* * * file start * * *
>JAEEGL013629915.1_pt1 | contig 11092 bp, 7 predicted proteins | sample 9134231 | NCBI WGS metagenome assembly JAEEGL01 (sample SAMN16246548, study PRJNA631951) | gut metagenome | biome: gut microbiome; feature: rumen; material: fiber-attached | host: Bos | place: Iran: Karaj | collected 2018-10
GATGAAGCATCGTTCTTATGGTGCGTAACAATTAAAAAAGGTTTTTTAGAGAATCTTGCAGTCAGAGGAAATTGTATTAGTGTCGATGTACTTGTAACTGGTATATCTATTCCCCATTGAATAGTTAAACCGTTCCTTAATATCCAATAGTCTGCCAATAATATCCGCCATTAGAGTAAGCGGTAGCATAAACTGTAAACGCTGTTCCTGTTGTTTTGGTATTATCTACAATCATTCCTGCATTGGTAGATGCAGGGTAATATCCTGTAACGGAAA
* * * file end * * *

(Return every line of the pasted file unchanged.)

>JAEEGL013629915.1_pt1 | contig 11092 bp, 7 predicted proteins | sample 9134231 | NCBI WGS metagenome assembly JAEEGL01 (sample SAMN16246548, study PRJNA631951) | gut metagenome | biome: gut microbiome; feature: rumen; material: fiber-attached | host: Bos | place: Iran: Karaj | collected 2018-10
GATGAAGCATCGTTCTTATGGTGCGTAACAATTAAAAAAGGTTTTTTAGAGAATCTTGCAGTCAGAGGAAATTGTATTAGTGTCGATGTACTTGTAACTGGTATATCTATTCCCCATTGAATAGTTAAACCGTTCCTTAATATCCAATAGTCTGCCAATAATATCCGCCATTAGAGTAAGCGGTAGCATAAACTGTAAACGCTGTTCCTGTTGTTTTGGTATTATCTACAATCATTCCTGCATTGGTAGATGCAGGGTAATATCCTGTAACGGAAA